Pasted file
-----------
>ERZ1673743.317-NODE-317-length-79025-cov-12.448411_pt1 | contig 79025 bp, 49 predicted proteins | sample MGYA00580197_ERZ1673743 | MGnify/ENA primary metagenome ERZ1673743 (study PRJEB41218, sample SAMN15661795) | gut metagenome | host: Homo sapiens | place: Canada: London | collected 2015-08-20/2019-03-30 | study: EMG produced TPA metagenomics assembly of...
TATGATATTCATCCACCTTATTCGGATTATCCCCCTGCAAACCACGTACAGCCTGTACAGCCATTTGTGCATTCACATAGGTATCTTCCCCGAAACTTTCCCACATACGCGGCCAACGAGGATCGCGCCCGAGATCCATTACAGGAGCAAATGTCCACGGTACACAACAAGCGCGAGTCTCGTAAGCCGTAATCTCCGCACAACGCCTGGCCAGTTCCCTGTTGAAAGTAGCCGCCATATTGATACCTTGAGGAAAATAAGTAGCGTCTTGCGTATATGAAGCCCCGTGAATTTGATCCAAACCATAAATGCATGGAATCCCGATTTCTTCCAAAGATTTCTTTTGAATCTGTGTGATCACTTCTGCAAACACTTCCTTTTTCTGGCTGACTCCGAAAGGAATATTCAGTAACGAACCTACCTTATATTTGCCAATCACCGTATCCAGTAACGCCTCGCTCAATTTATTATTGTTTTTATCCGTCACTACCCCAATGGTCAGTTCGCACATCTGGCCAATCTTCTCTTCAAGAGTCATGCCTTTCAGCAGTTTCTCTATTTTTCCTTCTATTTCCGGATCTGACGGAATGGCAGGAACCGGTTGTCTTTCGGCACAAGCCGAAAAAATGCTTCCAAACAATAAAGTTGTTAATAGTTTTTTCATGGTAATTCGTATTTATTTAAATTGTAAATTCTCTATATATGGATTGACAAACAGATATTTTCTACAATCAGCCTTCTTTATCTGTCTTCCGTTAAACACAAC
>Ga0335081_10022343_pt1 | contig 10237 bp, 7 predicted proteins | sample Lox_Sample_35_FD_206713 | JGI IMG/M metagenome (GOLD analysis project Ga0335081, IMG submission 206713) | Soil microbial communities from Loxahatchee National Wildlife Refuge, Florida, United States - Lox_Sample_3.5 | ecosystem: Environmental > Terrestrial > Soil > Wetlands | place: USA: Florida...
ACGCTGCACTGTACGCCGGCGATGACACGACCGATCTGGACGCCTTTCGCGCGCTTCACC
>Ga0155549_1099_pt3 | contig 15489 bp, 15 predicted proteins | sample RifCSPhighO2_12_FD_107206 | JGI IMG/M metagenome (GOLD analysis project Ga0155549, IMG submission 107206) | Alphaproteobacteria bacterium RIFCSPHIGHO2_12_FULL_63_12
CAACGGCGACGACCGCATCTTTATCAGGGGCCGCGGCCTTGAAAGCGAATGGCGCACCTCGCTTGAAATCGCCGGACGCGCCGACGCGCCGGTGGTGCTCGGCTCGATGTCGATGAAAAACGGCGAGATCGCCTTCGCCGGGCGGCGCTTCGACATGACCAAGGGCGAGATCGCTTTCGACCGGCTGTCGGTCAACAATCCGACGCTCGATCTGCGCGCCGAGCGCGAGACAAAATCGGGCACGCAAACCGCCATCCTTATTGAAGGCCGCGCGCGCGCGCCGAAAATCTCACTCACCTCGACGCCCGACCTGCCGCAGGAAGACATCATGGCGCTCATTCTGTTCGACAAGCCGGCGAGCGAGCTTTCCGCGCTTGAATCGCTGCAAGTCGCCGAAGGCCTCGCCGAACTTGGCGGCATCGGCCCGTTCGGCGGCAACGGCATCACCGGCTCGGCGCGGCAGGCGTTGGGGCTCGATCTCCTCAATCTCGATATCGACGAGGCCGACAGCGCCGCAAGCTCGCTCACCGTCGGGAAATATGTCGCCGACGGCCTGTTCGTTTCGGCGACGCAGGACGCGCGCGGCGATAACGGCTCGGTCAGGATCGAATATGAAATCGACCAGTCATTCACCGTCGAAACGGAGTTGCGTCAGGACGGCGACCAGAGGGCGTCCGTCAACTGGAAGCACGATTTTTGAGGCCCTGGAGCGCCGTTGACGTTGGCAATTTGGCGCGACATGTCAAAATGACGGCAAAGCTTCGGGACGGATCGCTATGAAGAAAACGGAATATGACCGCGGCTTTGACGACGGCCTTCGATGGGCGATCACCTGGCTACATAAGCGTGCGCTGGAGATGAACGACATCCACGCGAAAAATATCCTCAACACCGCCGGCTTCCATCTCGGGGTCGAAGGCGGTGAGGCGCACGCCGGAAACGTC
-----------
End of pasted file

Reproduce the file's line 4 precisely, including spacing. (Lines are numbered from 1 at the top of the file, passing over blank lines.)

ACGCTGCACTGTACGCCGGCGATGACACGACCGATCTGGACGCCTTTCGCGCGCTTCACC